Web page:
The Rialto Bridge restoration is complete
Work on the Rialto Bridge began in May 2015 and consisted of two structural interventions, one on the balustrades and one on the wall surface, for a final price of 3,4 millions (granted to the temporary association of Lares, Lithos and Setten Genesio), financed with 5 millions by the OTB (Only The Brave) Group, chaired by the Venetian entrepreneur Renzo Rosso who founded the well-known fashion brand Diesel.
Before the construction of the existing bridge, the canal banks were connected by a boat bridge called "Quartarolo" (namely the coin needed to pay the crossing fee). In the 12th century, the first stable bridge, supported by wooden poles, was built by the Lombard architect and engineer Niccolò Barattieri, and was called "Ponte della Moneta" ("Bridge of the Coin"). This bridge was later reinforced and expanded through two lateral ramps that, if necessary, could be raised to allow the passage of boats. The bridge took its current name, "Rialto", from the Rivoalto quarter, namely "high bank". Only in 1524, after a fire and two collapses, the bridge was rebuilt, for the last time, in Istrian stone by the Venetian sculptor and architect Antonio Da Ponte, in collaboration with his grandson Antonio Contin.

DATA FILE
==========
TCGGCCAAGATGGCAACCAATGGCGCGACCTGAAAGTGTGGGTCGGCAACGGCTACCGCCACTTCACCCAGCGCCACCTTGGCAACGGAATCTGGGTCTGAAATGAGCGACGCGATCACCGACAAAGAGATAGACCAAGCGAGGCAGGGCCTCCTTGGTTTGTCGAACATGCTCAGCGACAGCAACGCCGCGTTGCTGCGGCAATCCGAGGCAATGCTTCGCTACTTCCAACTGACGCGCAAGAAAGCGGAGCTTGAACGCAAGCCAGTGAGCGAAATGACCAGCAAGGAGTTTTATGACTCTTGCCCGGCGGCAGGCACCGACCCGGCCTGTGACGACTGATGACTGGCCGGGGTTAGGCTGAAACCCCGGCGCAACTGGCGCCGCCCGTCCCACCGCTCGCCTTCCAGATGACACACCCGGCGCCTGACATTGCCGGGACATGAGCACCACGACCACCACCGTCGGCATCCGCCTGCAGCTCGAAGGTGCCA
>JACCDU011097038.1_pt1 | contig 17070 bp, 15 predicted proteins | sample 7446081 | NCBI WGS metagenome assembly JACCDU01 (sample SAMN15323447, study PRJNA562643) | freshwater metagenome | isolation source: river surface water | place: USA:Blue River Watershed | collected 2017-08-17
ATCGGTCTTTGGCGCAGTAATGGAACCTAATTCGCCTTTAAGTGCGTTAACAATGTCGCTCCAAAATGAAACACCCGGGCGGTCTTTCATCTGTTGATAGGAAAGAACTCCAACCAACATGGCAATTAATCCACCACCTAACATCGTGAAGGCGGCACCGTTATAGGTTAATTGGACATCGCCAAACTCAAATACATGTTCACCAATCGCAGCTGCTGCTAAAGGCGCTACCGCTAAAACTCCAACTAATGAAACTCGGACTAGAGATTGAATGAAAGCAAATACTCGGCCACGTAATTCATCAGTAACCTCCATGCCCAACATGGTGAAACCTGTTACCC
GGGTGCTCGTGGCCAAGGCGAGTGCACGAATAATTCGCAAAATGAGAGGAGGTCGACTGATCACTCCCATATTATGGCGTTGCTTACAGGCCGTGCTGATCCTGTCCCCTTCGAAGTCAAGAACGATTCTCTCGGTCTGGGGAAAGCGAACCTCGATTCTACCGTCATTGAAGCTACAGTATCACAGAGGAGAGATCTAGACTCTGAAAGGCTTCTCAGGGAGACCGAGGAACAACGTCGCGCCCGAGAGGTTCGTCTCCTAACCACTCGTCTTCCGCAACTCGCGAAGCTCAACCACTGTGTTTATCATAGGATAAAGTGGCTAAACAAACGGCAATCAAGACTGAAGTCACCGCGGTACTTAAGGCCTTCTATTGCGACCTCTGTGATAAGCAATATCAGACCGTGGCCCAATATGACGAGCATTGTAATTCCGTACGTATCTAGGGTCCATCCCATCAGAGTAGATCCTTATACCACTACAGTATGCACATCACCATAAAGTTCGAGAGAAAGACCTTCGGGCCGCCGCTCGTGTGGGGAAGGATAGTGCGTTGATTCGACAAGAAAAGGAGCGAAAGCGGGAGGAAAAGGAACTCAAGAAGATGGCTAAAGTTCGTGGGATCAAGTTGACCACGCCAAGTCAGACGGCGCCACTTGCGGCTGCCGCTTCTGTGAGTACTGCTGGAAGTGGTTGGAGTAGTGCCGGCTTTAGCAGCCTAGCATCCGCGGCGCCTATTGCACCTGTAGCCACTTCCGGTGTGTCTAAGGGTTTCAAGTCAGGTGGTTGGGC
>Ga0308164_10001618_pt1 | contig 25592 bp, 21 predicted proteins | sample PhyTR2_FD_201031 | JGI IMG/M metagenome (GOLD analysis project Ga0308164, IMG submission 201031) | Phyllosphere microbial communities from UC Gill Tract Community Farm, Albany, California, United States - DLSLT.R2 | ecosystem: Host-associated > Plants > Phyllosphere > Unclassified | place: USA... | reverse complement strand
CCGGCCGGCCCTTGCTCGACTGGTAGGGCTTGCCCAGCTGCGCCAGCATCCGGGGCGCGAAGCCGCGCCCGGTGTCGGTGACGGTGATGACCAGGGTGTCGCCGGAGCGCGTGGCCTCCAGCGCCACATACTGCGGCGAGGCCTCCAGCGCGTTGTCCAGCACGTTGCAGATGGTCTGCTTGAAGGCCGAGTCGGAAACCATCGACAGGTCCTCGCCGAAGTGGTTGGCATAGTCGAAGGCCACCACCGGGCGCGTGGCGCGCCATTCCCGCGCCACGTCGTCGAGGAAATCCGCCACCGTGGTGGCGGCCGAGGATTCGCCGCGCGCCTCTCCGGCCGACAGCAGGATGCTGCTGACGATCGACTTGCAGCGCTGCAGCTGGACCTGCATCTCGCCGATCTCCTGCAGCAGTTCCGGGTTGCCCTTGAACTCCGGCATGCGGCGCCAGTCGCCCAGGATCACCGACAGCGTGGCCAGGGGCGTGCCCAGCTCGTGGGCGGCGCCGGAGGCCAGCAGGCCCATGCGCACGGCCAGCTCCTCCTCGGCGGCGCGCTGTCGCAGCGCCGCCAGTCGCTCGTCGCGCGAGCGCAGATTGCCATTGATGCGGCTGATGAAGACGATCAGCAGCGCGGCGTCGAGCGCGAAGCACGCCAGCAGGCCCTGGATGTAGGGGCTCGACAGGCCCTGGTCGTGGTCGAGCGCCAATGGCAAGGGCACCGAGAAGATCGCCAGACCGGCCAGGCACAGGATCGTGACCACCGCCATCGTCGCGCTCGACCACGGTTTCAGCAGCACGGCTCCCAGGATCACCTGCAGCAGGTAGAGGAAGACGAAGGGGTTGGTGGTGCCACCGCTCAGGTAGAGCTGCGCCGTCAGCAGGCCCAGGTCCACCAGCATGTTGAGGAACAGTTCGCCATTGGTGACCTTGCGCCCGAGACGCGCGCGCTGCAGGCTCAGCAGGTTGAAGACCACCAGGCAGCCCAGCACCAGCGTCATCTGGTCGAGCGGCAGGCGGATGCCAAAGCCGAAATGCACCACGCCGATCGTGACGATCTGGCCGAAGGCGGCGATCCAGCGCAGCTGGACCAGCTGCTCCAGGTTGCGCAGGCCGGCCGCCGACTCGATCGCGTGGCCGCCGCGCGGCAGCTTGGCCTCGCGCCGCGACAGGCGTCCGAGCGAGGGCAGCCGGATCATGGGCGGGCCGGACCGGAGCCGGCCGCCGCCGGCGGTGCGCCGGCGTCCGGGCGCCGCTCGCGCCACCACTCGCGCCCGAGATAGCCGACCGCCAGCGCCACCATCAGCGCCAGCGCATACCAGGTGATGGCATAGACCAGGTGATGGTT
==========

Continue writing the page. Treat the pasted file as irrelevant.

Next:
Today's intervention was aimed at strengthening the balustrade of the bridge through duplex steel shelves and strand and carbon-fibre supports. The intervention on the wall surface, intended to make the stone wall and the brick wall integral again, was carried out through basalt strands. The remaining preservative interventions were designed to clean the intrados, side and parapet stones, and the so-called "masegni" that constitute the pavement. The latter, big and heavy stone plates, once dismantled and numbered, were cleaned in an adjacent site: chewing gums were the most difficult to remove, and were detached one by one through vapor. After the restoration, the balustrade columns, removed and numbered, were fixed through a new lead casting.
What about the official inauguration? It seems we'll have to wait until May, concomitantly with the Biennale's 57th International Art Exhibition.